“Laurel has shown grit and perseverance in her return from a significant injury and overcoming the challenges in building back confidence on the competition platform,” he said.

Hubbard is currently ranked 16th in the world in the super heavyweight category.

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Apple Daily could shut ‘in days’ after Hong Kong asset freeze | Freedom of the Press News




Company adviser says action under security law means it cannot access some $50 million in funds to pay staff and vendors.

Hong Kong pro-democracy newspaper Apple Daily will be forced to shut “in a matter of days” after authorities used the national security law imposed by China to freeze the company’s assets as it arrested the paper’s editor and four other directors, an adviser to jailed tycoon Jimmy Lai told Reuters on Monday.

Mark Simon, speaking by phone from the United States, said the company was no longer able to access its funds and would be holding a board meeting on Monday to discuss how to move forward.

“We thought we’d be able to make it to the end of the month,” Simon told the news agency. “It’s just getting harder and harder. It’s essentially a matter of days.”

His comments signal closure is imminent even after Apple Daily said on Sunday the freezing of its assets had left the newspaper with cash for “a few weeks” for normal operations.”

The news comes two days after editor Ryan Law, 47, and chief executive Cheung Kim-hung, 59, were denied bail after being charged under the security law with collusion with foreign forces.

Apple Daily’s editor-in-chief Ryan Law arrives back at the detention centre after he was remanded in custody on Saturday [Lam Yik/Reuters]

Three other senior executives were also arrested last Thursday when 500 police officers raided the newspaper’s offices in a case that has drawn condemnation from Western nations, human rights groups and the chief United Nations spokesperson for human rights.

The three have been released on bail.

Simon told Reuters it had become impossible to conduct banking operations.

“Vendors tried to put money into our accounts and were rejected. We can’t bank. Some vendors tried to do that as a favour. We just wanted to find out and it was rejected,” he said.

Speaking earlier to US news channel CNN, Simon said the company had about $50 million available, but was unable to access the funds.

The publisher has come under increasing pressure since its owner Jimmy Lai was arrested under the national security law last August, which marked the first time the company’s headquarters was raided. Lai, 73, is now jailed and facing trial under the national security law. In May, the authorities also froze some assets belonging to the longtime critic of Beijing has also had some of his assets frozen.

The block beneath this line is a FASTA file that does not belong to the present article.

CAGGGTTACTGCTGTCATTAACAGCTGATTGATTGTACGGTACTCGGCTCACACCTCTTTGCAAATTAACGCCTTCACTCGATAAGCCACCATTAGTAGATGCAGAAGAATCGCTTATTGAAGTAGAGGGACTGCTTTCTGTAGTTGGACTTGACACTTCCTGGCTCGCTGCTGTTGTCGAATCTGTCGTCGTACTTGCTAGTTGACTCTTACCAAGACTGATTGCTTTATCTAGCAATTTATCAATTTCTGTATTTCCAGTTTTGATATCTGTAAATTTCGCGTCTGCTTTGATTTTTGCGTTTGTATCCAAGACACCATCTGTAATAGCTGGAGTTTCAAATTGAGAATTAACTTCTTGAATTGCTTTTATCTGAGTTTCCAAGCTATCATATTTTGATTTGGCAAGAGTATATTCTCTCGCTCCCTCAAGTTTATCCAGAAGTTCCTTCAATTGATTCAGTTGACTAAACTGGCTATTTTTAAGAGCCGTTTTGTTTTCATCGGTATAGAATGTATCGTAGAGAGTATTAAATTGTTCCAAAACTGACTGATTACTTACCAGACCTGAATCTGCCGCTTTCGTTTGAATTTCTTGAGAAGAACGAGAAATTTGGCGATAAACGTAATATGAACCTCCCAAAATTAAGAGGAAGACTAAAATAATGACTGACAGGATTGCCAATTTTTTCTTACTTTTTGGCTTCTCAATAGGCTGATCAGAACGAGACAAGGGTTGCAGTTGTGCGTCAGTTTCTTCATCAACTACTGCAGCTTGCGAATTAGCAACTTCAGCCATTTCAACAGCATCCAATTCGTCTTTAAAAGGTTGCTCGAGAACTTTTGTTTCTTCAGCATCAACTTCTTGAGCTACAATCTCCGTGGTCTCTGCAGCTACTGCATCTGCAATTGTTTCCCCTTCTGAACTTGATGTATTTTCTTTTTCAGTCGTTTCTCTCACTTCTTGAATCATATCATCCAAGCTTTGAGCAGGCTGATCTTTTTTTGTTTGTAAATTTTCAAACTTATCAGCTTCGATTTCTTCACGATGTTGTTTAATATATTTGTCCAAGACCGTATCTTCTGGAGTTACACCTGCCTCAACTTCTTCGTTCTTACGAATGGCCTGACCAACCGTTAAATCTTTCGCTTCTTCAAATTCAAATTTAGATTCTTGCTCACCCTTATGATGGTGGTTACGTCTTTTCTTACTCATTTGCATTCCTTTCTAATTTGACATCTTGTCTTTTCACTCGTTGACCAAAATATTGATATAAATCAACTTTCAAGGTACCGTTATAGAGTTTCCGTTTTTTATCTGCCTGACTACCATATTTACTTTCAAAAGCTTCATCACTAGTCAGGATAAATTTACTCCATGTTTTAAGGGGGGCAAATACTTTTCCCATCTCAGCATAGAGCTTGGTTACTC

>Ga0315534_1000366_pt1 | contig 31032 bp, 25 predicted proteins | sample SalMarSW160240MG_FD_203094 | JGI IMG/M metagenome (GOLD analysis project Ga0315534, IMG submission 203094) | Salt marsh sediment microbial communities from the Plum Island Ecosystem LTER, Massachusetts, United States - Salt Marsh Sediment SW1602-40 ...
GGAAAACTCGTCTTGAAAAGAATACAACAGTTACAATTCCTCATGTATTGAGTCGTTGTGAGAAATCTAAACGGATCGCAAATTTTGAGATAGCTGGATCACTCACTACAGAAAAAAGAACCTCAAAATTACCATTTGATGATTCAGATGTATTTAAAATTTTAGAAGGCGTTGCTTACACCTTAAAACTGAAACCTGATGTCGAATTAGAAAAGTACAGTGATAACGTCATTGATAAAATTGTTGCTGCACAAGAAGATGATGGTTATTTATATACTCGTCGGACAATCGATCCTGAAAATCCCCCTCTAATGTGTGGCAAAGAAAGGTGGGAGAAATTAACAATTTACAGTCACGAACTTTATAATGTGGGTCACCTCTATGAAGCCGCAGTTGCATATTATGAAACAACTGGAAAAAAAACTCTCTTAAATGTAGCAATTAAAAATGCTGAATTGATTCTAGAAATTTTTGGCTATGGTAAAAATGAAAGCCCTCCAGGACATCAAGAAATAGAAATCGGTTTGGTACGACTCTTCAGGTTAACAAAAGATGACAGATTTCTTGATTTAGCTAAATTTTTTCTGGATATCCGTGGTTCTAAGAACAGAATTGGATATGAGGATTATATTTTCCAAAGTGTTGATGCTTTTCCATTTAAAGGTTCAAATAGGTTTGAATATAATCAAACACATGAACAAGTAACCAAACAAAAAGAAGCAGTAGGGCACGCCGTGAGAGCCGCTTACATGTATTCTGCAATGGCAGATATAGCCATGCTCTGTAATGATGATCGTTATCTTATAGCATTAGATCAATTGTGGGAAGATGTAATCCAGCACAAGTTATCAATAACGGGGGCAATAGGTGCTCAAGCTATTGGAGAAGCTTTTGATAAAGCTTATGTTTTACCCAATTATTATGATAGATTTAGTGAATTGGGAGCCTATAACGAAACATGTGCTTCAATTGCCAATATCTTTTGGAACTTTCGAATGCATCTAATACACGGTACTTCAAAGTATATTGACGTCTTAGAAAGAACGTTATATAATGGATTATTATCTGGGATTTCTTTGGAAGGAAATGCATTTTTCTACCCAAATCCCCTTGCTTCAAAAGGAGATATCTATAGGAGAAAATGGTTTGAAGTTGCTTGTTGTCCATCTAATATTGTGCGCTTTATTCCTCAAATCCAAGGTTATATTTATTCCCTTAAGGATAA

Three companies related to Apple Daily are also being prosecuted for collusion with a foreign country and authorities have frozen HK$18 million ($2.3 million) of their assets.

China imposed the national security law on Hong Kong last June saying it was necessary to restore “stability” to a territory that had been rocked by mass protests in 2019, some of which turned violent.

The broadly-worded law criminalises acts such as subversion, sedition, collusion with foreign forces and secession with possible life imprisonment, but critics have said it is being used to suppress legitimate political debate with dozens of pro-democracy politicians and activists among the more than 100 arrested since it was brought into force.

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Birmingham Classic: Ons Jabeur beats Daria Kasatkina to win first title




Tunisian second seed Ons Jabeur defeated Russia’s Daria Kasatkina in straight sets to win her first singles title at the Birmingham Classic.

World number 24 Jabeur triumphed 7-5 6-4 against the fourth seed to become the first Arab woman to win a WTA title.

In Berlin, Russian qualifier Liudmila Samsonova stunned Swiss fifth seed Belinda Bencic to win her first title.

The 22-year-old world number 106 battled back from a set down to win 1-6 6-1 6-3 in her first final.

Victories for Jabeur and Samsonova mean there have now been 10 first-time singles winners on the women’s Tour this year.

Jabeur broke Kasatkina’s serve three times to prevail in the first set, before successive breaks at the start of the second put the 26-year-old in control at 4-0.

Two-time Grand Slam quarter-finalist Kasatkina recovered to 4-3, but Jabeur held on to win a singles final at the third attempt.

It was a breakthrough week for Samsonova in Germany, during which she also defeated seventh seed Victoria Azarenka of Belaurus in the semi-final.

World number 12 Bencic won the first five games as she dominated the opening set, but Samsonova matched that feat in the second before completing her comeback with breaks in the first and ninth games in the deciding set.